Idaho’s citizen redistricting commission adopted its final report today on a unanimous, 6-0 vote, setting the stage for any potential legal challenges to the state’s new legislative and congressional district plans.
The new legislative district map in particular is drawing lots of scrutiny, as it reflects population shifts that have moved some incumbent lawmakers into the same districts. That means they’ll either have to face off in an election or retire. It also changes which communities and counties are combined together in legislative districts, from the current, decade-old district map.
“We have tried hard to be Idahoans in this process, not Republicans and Democrats,” said commission Co-Chair Bart Davis. “I believe that we have tried to be congruent with the intent behind the policy that Idahoans chose to have in the redistricting process.”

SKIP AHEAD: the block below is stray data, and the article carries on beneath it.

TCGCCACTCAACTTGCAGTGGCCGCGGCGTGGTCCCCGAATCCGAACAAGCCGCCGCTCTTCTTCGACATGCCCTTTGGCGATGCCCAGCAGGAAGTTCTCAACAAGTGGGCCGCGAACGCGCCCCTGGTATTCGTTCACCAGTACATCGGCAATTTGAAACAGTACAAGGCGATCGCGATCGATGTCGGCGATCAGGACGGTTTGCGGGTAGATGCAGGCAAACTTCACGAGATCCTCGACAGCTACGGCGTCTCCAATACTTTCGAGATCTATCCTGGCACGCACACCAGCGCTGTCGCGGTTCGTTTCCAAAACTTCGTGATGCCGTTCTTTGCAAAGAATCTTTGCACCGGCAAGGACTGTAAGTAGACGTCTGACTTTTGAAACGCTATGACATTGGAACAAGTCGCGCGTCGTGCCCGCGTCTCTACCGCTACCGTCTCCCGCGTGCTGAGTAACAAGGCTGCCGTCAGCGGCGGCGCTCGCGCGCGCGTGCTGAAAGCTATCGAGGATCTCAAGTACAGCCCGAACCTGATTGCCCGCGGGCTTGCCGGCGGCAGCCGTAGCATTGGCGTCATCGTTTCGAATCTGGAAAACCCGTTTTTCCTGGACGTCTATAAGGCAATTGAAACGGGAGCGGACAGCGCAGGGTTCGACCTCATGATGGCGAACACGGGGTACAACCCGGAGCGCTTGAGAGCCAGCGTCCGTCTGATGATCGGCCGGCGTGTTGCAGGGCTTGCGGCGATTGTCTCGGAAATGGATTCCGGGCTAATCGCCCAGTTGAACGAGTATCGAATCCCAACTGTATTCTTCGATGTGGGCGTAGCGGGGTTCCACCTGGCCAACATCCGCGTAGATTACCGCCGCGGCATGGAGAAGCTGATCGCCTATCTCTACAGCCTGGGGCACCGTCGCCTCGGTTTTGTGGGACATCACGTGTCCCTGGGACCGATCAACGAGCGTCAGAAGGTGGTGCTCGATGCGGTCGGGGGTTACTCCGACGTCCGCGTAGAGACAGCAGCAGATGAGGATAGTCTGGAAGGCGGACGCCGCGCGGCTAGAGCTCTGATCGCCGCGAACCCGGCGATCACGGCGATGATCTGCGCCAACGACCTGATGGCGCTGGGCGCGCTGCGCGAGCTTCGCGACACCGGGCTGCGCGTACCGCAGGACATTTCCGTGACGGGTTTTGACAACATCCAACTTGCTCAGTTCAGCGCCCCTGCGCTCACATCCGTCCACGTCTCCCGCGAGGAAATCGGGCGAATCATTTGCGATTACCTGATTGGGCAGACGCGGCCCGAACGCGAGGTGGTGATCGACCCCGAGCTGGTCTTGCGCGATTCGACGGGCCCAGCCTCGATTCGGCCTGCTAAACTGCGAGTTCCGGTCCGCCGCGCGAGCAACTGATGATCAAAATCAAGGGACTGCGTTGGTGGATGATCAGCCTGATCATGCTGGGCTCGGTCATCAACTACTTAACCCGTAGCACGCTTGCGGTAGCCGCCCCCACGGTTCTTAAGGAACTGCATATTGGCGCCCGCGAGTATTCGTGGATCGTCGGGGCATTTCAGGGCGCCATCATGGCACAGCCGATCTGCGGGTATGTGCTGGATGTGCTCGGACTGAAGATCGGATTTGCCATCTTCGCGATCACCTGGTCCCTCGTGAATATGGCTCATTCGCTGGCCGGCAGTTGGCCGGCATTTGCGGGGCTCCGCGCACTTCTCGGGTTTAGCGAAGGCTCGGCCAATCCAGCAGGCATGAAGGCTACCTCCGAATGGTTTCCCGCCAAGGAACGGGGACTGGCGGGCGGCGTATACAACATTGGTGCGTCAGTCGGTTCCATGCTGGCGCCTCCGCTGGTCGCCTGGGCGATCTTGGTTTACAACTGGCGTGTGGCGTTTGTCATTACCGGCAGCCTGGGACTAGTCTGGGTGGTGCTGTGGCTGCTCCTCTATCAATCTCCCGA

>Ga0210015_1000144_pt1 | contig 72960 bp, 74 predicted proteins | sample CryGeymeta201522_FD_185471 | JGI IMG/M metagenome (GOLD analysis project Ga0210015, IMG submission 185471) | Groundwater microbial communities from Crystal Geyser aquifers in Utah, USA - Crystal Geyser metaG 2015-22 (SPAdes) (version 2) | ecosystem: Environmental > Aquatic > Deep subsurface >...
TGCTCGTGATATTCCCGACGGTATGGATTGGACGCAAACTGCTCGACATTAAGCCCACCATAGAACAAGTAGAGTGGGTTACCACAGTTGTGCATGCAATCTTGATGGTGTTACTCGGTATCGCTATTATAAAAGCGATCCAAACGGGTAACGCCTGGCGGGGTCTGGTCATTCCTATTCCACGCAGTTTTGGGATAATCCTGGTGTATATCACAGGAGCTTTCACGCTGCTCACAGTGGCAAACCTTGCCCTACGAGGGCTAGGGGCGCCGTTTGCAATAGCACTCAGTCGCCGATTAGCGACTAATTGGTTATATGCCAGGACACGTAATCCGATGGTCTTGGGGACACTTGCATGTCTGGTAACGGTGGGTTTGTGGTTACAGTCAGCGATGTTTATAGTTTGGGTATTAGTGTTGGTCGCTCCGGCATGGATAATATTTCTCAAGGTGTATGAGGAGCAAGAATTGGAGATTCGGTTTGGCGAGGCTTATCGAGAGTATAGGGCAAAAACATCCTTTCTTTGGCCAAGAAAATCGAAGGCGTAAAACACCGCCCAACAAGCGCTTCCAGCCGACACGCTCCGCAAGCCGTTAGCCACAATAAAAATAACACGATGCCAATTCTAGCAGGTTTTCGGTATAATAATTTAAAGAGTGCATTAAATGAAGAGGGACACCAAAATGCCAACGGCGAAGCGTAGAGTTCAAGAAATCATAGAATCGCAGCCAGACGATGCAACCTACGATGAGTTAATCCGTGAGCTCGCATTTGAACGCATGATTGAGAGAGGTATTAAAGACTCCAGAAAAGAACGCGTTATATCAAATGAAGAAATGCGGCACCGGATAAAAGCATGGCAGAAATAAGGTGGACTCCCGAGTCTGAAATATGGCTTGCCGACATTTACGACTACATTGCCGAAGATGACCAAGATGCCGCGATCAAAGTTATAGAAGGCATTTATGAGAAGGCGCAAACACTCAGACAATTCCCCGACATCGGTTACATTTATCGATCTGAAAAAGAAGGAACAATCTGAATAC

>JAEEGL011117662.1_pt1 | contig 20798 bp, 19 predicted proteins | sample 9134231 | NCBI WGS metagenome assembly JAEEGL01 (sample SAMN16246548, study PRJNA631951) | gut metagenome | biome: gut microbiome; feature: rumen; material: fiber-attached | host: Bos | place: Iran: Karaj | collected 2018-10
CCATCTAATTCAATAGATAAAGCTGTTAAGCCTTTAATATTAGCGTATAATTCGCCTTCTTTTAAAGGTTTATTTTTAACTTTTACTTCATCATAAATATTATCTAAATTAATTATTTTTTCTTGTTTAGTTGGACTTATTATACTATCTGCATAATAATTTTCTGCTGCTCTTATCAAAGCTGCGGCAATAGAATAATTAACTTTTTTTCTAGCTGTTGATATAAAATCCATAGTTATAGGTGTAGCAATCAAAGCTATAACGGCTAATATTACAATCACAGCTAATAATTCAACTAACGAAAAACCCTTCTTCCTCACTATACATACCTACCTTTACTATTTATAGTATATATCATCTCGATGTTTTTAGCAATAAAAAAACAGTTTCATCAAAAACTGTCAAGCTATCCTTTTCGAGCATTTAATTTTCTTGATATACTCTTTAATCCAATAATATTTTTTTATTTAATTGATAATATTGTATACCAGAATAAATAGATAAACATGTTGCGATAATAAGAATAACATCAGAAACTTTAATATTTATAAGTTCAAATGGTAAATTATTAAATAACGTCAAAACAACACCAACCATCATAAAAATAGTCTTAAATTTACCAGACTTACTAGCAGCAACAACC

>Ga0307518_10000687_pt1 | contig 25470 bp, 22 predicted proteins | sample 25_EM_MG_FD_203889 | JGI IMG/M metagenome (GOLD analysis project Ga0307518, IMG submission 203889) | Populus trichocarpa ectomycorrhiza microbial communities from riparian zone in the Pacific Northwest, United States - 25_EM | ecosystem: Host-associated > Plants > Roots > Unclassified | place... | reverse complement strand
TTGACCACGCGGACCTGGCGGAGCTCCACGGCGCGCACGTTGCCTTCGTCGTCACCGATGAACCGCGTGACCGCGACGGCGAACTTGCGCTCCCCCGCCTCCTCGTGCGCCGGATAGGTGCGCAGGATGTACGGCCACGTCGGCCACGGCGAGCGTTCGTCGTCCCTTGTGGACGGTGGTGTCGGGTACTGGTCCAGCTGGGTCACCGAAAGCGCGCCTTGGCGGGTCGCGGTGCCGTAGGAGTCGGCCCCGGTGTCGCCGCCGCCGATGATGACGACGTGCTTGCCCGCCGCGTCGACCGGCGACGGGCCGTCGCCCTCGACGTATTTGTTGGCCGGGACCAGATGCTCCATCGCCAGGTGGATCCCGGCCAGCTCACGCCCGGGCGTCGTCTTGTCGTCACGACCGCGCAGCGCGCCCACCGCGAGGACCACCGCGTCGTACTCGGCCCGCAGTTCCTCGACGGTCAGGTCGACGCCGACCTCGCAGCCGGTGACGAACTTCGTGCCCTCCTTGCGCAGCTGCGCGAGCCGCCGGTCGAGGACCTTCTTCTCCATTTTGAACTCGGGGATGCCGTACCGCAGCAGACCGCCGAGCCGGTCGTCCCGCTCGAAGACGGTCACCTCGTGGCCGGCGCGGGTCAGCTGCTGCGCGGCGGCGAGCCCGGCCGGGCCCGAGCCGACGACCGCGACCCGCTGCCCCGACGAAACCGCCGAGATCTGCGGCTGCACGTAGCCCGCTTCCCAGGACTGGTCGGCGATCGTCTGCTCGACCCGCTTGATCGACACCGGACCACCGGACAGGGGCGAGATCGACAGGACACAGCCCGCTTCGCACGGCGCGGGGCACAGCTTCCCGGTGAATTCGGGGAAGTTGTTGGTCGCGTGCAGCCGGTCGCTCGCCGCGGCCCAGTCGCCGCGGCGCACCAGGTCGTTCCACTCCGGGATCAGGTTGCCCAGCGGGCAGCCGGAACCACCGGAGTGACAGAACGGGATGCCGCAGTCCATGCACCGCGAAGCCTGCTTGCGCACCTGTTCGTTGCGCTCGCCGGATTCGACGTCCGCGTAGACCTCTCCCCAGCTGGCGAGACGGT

The commission also voted unanimously today to adopt the new plan to divide Idaho into 35 legislative districts; and voted 4-2 in favor of a new congressional district plan that runs the dividing line between Idaho’s two congressional districts through western Ada County. Those were the same votes the commission made a week earlier, with two Democratic commissioners dissenting on the congressional district plan; the votes were re-taken as a precaution after a technical question was raised about last week’s meeting notice.
Commissioner Nels Mitchell, who along with Co-Chair Dan Schmidt voted against the congressional plan but in favor of the legislative plan and the final report, told his fellow commissioners, “It’s really been a pleasure and an honor to have this opportunity to work with you, and I’m very proud of our work product and the work that we’ve accomplished over the last two months.”
I’ll have a full story on this later today.